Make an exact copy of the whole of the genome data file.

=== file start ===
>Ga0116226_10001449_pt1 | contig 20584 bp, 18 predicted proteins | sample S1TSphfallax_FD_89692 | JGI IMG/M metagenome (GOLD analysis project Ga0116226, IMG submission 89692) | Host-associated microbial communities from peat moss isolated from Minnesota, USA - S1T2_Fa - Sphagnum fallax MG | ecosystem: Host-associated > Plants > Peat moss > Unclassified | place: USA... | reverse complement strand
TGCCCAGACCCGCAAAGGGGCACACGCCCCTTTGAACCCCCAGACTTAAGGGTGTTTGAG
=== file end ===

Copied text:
>Ga0116226_10001449_pt1 | contig 20584 bp, 18 predicted proteins | sample S1TSphfallax_FD_89692 | JGI IMG/M metagenome (GOLD analysis project Ga0116226, IMG submission 89692) | Host-associated microbial communities from peat moss isolated from Minnesota, USA - S1T2_Fa - Sphagnum fallax MG | ecosystem: Host-associated > Plants > Peat moss > Unclassified | place: USA... | reverse complement strand
TGCCCAGACCCGCAAAGGGGCACACGCCCCTTTGAACCCCCAGACTTAAGGGTGTTTGAG